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Let $f(x)$ and $g(x)$ are two complex polynomials such that $f^{-1}(c_{i})=g^{-1}(c_{i})$ for two distinct complex numbers $c_{i}$, $i=1,2$. Then can we say $f=g$?

Here nothing is given about the multiplicity $f^{-1}(c_{i})$. So any hint please..

Thank you.

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Either $f$ and $g$ are both constant, or $f=g$. For a proof, assume that (without loss of generality), $\deg f \ge \deg g$, and consider the function $$ h(z) = \frac{f'(z)(f(z) - g(z))}{(f(z)-c_1)(f(z) - c_2)} \, . $$ Show that

  • $h$ has only removable singularities, and therefore can be extended to an entire function.
  • $h$ is bounded, and therefore constant.
  • $h$ is identically zero.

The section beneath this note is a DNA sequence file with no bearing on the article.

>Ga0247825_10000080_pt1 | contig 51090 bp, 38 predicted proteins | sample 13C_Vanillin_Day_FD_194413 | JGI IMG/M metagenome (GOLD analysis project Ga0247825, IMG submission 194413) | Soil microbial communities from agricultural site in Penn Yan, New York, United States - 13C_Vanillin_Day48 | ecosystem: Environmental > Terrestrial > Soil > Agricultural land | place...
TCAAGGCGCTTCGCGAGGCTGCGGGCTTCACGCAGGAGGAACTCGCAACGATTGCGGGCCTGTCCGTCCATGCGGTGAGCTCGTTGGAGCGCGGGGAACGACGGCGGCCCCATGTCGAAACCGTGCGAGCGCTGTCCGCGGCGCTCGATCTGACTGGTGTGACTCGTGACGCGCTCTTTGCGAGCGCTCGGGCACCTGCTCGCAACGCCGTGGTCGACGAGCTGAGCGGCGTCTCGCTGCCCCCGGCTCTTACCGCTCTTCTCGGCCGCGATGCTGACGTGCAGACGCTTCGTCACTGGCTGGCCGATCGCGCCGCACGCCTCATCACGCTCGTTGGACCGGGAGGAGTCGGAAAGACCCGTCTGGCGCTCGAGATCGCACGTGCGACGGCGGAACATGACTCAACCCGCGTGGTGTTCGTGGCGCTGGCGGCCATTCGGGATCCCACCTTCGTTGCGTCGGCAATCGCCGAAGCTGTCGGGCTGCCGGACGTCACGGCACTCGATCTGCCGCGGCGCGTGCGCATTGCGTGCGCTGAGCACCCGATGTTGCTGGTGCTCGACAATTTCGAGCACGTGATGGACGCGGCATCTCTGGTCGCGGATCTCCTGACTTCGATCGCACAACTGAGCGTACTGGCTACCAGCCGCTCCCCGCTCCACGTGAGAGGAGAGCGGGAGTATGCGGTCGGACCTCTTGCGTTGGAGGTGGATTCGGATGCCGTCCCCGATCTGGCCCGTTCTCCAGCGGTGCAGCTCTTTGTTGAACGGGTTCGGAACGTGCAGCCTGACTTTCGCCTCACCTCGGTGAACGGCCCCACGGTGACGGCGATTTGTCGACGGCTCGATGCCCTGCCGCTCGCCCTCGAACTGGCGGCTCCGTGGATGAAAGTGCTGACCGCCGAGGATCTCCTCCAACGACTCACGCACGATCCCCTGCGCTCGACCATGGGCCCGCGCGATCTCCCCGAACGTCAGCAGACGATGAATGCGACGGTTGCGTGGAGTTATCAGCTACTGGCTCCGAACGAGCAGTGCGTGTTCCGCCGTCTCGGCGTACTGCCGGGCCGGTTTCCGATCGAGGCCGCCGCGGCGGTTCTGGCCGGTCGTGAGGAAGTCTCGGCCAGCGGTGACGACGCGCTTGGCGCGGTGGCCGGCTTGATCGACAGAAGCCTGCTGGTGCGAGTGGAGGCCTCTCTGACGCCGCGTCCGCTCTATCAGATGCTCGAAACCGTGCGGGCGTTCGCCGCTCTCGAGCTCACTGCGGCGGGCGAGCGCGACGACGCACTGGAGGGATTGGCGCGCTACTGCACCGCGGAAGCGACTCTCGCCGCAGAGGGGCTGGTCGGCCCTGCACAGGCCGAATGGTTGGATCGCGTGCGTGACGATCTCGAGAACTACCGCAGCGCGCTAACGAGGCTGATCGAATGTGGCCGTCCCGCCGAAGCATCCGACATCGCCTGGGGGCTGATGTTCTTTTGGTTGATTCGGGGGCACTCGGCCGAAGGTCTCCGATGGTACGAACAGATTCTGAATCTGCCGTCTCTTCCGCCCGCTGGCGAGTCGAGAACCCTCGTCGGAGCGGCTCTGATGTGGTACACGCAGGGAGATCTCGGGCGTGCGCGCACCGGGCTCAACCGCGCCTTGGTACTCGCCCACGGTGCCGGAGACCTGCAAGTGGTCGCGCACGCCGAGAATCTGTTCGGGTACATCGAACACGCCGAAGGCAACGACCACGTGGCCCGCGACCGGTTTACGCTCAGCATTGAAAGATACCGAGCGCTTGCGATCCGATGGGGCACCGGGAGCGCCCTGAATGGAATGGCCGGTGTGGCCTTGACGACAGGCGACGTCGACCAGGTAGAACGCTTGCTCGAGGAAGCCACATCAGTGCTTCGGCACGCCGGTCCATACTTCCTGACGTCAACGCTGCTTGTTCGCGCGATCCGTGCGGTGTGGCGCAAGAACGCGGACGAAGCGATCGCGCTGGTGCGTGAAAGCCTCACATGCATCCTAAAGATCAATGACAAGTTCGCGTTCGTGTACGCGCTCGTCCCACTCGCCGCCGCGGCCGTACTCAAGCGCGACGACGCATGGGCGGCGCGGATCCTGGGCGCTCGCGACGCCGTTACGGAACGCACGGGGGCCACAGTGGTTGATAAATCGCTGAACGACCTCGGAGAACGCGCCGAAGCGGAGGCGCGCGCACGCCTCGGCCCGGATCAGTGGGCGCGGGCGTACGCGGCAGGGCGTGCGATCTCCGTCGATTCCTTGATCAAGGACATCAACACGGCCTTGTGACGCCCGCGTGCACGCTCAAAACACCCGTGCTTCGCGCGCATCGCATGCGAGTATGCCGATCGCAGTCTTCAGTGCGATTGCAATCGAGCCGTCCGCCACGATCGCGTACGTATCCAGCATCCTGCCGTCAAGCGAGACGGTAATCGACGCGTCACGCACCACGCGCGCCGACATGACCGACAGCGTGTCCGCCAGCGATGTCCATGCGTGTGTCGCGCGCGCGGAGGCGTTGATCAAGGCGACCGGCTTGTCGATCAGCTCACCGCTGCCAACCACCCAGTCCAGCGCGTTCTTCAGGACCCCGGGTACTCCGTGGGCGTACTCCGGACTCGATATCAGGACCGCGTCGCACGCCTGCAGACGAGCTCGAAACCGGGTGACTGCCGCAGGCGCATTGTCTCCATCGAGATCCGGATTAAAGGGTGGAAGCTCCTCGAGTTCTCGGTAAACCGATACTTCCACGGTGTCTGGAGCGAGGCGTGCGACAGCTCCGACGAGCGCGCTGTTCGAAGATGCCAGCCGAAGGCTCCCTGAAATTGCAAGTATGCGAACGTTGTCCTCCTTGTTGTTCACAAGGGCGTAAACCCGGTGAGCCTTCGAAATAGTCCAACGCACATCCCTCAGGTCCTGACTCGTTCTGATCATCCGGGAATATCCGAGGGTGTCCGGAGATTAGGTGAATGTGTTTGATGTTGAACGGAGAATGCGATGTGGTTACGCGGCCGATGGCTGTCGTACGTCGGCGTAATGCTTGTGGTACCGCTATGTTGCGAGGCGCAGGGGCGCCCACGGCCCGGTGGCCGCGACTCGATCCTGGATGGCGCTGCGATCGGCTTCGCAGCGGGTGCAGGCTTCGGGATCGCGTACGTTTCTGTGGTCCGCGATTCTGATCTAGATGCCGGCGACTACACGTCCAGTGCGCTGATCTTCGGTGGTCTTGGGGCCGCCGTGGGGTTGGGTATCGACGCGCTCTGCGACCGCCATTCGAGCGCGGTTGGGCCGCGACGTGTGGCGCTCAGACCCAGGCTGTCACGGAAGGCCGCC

Or, without using complex analysis: Every zero of $(f-c_1)(f-c_2)$ is a zero of $f'(f-g)$ with at least the same multiplicity, therefore $$ f'(f-g) = h(f-c_1)(f-c_2) $$ for some polynomial $h$. Now compare the degrees to conclude that $h = 0$.


This does not hold for entire functions in general. As an example, $f(z) = e^z$ and $g(z) = e^{-z}$ have the same preimage for $c_1 = 0$, $c_2 = 1$, and $c_3 = -1$.

Rolf Nevanlinna showed 1929 that two (in $\Bbb C$) meromorphic functions are identical if they have the same preimages for five distinct values, that is the so-called “Five-Value Theorem.”

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  • $\begingroup$ Thanks. Here , to show that h is bounded, we need f and g to be polynomial. But is it true if f and g are just holomorphic functions ? $\endgroup$ – user494665 Dec 8 '18 at 18:46
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    $\begingroup$ @JOHN: No – see update. $\endgroup$ – Martin R Dec 8 '18 at 19:14

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